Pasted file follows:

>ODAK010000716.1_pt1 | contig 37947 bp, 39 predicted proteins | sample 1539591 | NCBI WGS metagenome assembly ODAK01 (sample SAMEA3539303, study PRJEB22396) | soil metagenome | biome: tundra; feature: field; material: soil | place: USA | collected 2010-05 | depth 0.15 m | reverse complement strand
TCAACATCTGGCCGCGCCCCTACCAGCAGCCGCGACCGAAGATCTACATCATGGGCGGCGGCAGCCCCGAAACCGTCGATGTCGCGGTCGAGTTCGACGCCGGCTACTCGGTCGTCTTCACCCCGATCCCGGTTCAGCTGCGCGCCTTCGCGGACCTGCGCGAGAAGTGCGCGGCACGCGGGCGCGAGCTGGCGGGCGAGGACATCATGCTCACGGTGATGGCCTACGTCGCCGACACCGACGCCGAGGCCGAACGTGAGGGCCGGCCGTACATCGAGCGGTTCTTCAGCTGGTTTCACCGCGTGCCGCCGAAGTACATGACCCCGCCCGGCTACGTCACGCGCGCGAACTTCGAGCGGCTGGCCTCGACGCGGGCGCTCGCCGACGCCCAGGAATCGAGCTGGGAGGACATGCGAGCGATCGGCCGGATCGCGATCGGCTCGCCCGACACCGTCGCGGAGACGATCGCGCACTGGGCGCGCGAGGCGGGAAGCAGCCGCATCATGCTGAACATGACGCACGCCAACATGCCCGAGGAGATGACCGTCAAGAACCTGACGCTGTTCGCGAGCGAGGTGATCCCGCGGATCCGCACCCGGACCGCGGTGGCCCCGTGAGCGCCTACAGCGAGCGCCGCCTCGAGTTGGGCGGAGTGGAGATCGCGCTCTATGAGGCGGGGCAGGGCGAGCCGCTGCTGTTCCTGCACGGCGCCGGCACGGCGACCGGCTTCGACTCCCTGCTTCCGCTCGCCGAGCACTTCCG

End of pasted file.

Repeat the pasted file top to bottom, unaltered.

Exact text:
>ODAK010000716.1_pt1 | contig 37947 bp, 39 predicted proteins | sample 1539591 | NCBI WGS metagenome assembly ODAK01 (sample SAMEA3539303, study PRJEB22396) | soil metagenome | biome: tundra; feature: field; material: soil | place: USA | collected 2010-05 | depth 0.15 m | reverse complement strand
TCAACATCTGGCCGCGCCCCTACCAGCAGCCGCGACCGAAGATCTACATCATGGGCGGCGGCAGCCCCGAAACCGTCGATGTCGCGGTCGAGTTCGACGCCGGCTACTCGGTCGTCTTCACCCCGATCCCGGTTCAGCTGCGCGCCTTCGCGGACCTGCGCGAGAAGTGCGCGGCACGCGGGCGCGAGCTGGCGGGCGAGGACATCATGCTCACGGTGATGGCCTACGTCGCCGACACCGACGCCGAGGCCGAACGTGAGGGCCGGCCGTACATCGAGCGGTTCTTCAGCTGGTTTCACCGCGTGCCGCCGAAGTACATGACCCCGCCCGGCTACGTCACGCGCGCGAACTTCGAGCGGCTGGCCTCGACGCGGGCGCTCGCCGACGCCCAGGAATCGAGCTGGGAGGACATGCGAGCGATCGGCCGGATCGCGATCGGCTCGCCCGACACCGTCGCGGAGACGATCGCGCACTGGGCGCGCGAGGCGGGAAGCAGCCGCATCATGCTGAACATGACGCACGCCAACATGCCCGAGGAGATGACCGTCAAGAACCTGACGCTGTTCGCGAGCGAGGTGATCCCGCGGATCCGCACCCGGACCGCGGTGGCCCCGTGAGCGCCTACAGCGAGCGCCGCCTCGAGTTGGGCGGAGTGGAGATCGCGCTCTATGAGGCGGGGCAGGGCGAGCCGCTGCTGTTCCTGCACGGCGCCGGCACGGCGACCGGCTTCGACTCCCTGCTTCCGCTCGCCGAGCACTTCCG